You still must abide by all other migratory bird laws during the spring order. Laws like wanton waste (making an insufficient effort to retrieve birds from the field), party hunting and not tagging birds all apply. Ryan Warden is a former guide who plead guilty to improperly tagging migratory birds. As a result, he started Toe Tags LLC so waterfowl hunters can stay legal. He recommends snow goose hunters keep their birds with them at all times and be sure to claim birds after every volley—don’t pile them up.
“It’s hard to know who shot what snow goose when hunting with multiple shooters,” Warden said. “But a legit guide knows the rules.”
So, ask guides how they handle in-field possession and transportation of dead geese out of the field. Bring your own tags, and put them on your geese. And do not leave your birds until you get back to your primary means of transportation (likely your vehicle). If you leave birds in the field (tagged or not) and walk back to the truck or pile all the geese into the bed of an ATV and can’t identify the birds you shot, that’s a violation of migratory bird law.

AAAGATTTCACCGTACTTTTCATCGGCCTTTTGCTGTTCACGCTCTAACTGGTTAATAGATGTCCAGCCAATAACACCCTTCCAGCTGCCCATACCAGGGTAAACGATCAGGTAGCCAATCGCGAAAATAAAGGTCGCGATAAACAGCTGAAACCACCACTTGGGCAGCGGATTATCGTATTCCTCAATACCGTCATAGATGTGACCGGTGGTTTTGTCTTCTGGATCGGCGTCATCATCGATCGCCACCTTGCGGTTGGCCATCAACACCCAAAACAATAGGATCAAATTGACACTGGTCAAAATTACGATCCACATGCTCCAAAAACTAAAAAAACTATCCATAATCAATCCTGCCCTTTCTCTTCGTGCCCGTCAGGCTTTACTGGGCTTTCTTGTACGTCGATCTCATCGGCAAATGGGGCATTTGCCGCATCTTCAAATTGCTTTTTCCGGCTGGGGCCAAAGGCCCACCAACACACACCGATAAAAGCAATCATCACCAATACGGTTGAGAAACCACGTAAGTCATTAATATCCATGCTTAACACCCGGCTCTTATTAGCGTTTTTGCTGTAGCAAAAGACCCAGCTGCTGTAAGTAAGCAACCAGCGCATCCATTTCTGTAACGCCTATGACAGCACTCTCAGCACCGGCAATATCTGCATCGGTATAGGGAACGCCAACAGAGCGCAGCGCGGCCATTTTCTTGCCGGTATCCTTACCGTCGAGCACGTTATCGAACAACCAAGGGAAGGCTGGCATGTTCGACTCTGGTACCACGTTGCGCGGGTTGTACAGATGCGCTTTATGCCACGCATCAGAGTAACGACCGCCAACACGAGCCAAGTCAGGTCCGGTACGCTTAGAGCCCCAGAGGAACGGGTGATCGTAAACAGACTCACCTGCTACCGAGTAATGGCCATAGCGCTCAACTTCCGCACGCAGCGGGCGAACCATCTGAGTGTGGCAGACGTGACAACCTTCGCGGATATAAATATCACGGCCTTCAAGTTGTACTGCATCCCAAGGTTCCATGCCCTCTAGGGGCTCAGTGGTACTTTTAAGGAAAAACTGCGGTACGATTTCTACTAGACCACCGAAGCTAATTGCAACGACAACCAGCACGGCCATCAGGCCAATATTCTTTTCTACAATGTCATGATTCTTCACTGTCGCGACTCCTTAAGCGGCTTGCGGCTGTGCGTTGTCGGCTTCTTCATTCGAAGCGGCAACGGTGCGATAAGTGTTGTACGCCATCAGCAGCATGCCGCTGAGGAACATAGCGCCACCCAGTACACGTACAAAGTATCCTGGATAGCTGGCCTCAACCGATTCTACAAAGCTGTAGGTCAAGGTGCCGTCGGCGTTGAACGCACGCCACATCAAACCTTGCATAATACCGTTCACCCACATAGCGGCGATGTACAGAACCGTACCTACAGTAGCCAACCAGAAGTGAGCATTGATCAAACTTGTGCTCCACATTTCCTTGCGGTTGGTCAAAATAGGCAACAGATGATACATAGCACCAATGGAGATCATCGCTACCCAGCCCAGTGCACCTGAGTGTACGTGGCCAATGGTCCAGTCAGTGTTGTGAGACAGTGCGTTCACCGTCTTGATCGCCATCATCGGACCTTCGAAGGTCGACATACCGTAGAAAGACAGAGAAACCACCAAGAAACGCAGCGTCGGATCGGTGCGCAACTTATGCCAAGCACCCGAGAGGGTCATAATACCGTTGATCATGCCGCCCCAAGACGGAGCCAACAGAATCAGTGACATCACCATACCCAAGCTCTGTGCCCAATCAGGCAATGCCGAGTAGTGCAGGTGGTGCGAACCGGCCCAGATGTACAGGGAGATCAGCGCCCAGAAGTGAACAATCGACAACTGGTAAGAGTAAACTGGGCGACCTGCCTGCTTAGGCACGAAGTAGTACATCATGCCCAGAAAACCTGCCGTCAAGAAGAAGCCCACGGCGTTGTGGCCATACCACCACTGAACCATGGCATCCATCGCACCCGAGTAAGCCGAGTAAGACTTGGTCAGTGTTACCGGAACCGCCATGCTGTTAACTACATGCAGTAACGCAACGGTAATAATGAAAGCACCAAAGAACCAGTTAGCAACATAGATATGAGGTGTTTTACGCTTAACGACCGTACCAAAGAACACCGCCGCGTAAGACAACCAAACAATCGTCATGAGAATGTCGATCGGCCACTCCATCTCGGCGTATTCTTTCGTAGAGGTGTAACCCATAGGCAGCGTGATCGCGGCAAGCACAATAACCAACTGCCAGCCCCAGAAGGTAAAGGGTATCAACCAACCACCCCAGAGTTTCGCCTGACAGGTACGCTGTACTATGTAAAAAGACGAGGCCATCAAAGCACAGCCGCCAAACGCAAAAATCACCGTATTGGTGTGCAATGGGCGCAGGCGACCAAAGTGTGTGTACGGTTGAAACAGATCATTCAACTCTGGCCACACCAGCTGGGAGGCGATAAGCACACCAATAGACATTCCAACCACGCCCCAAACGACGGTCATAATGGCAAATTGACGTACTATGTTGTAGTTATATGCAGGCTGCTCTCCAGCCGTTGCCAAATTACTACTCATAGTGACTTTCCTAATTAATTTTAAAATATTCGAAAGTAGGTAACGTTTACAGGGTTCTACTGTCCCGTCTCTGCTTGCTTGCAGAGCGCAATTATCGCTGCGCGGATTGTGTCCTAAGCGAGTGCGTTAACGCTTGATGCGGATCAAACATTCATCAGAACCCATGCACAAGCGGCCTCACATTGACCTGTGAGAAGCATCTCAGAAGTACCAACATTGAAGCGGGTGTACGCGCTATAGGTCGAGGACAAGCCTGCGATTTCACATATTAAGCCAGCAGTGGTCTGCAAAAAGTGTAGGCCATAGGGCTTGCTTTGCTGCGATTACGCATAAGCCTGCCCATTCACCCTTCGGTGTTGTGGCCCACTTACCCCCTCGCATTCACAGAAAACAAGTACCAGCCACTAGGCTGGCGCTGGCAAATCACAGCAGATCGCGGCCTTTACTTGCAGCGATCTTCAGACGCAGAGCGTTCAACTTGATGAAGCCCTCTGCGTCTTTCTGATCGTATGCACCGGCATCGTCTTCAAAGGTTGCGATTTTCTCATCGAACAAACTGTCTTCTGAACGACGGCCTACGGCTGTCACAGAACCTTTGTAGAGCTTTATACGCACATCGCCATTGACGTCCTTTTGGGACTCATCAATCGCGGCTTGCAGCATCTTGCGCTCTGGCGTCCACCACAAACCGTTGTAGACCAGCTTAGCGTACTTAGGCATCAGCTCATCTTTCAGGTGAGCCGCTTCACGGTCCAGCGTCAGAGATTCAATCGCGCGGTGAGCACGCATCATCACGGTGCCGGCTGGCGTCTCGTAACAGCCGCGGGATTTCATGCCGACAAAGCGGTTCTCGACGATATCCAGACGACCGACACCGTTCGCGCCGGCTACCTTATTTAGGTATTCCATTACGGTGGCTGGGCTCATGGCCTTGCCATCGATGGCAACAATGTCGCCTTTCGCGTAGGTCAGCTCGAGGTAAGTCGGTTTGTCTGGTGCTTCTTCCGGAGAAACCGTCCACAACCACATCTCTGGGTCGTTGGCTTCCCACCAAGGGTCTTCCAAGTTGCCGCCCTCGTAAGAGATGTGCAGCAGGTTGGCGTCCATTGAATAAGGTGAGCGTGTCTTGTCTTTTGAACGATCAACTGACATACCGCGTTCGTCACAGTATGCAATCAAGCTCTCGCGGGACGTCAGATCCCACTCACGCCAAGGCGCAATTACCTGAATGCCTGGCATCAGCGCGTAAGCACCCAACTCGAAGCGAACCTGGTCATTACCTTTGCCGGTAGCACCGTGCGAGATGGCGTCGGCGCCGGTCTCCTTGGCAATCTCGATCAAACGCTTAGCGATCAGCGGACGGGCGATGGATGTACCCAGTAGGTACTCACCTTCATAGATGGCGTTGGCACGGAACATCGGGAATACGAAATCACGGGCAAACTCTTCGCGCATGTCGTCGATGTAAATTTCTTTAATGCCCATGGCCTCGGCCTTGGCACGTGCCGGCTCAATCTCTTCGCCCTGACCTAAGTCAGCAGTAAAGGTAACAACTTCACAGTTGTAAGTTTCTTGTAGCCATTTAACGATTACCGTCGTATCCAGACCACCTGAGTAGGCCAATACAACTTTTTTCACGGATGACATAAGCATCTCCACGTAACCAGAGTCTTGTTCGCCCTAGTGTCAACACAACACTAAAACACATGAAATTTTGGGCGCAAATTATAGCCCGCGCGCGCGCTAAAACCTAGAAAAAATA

Finding a Reputable Guide
Duck guides are a small community. Snow goose guides are even smaller. That tends to weed out poseurs quickly. But every season there are dishonest folks who only want your money and care little about putting you on birds. The easiest way to vet a snow goose guide is to ask them who they have guided with or who they buy decoys from, and then ask to talk to those references. If their response is that they have never guided with another outfit or never bought a decoy spread off another snow goose hunter, that’s a sign to move on.